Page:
Newspaper article The Christian Science Monitor

Media Drop the Ball on FCC Rules Changes

Newspaper article The Christian Science Monitor

Media Drop the Ball on FCC Rules Changes

Article excerpt

Sometimes it's hard to know what the real "story" is.

There's been a lot of hand wringing in newsrooms around the country over the past few weeks as the Jayson Blair/New York Times story became the Howell Raines/New York Times story.

Since Mr. Raines, the former editor of the paper, stepped down last week, journalists have been chattering. If one misguided and mentally unstable journalist can bring down the editorial regime at the nation's most respected newspaper, it can happen anywhere, or so the editors lament. The Blair saga already has many newspapers reexamining their policies on things like datelines, plagiarism, and fact checking in general.

This is all good and warranted. The Blair fiasco is a lamentable cautionary tale. But it was another story last week that should have raised more serious questions for journalists and the public.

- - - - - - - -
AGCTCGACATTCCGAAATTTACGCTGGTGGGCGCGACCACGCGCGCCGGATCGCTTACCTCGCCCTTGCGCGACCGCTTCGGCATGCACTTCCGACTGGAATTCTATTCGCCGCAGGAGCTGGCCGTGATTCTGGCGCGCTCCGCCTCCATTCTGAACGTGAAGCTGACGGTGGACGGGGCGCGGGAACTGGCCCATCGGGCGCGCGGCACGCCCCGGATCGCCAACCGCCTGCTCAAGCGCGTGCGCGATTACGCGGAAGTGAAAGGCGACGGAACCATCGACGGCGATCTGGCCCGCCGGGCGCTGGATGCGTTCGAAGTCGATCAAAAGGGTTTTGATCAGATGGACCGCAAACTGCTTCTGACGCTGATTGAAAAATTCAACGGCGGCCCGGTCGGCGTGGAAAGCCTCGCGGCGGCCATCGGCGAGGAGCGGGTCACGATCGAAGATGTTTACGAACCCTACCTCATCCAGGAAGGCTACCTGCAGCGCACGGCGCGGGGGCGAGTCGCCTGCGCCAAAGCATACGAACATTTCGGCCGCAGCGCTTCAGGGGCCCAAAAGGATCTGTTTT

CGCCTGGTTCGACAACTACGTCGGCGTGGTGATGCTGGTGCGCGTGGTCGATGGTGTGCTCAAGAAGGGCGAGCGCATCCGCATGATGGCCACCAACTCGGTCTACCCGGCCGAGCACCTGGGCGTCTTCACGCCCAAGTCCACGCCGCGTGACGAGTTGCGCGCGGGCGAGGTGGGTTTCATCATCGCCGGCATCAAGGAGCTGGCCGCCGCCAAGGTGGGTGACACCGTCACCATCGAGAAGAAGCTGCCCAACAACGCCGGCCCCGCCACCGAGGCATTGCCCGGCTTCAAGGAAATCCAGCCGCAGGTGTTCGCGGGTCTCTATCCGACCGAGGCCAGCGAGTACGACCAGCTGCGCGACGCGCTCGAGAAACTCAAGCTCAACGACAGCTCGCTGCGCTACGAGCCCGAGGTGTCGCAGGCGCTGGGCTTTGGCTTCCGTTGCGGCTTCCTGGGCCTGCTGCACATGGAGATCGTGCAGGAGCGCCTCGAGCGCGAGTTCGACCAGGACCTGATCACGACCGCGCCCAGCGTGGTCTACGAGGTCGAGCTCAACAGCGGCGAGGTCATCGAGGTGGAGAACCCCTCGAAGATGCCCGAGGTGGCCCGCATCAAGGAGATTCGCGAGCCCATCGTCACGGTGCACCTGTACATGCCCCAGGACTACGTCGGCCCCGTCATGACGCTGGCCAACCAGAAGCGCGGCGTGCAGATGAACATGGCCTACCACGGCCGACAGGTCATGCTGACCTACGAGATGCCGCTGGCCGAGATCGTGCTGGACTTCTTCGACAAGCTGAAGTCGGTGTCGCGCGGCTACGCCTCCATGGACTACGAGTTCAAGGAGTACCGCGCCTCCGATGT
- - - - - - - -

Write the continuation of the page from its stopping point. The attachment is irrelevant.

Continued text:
Last Monday, the Federal Communications Commission dramatically overhauled the rules governing who can own what and how much in the media landscape. The changes have a potentially huge impact on how Americans get their news and entertainment - with the net effect probably being a reduction in the number of outlets available. The commission voted to allow TV networks to reach more viewers; to allow companies to own newspapers and TV and radio stations in the same city; and to allow companies in large markets to own as many as three TV stations in the same viewing area.

There was no question that the news media understood the changes to be a big story.

The day after the vote, The New York Times, on Page 1, called the FCC revisions "the most important changes to the nation's media ownership rules in a generation." The Washington Post gave the story similar front-page treatment. In fact, the day the rule changes were announced, they were big news everywhere. Websites made the changes a top story. Radio stations announced them.

But all that coverage only raises more questions. These FCC rulings didn't happen overnight. They'd been in the works since last year. Yet in February, one poll showed more than 70 percent of Americans had heard "nothing at all" about the proposals. …

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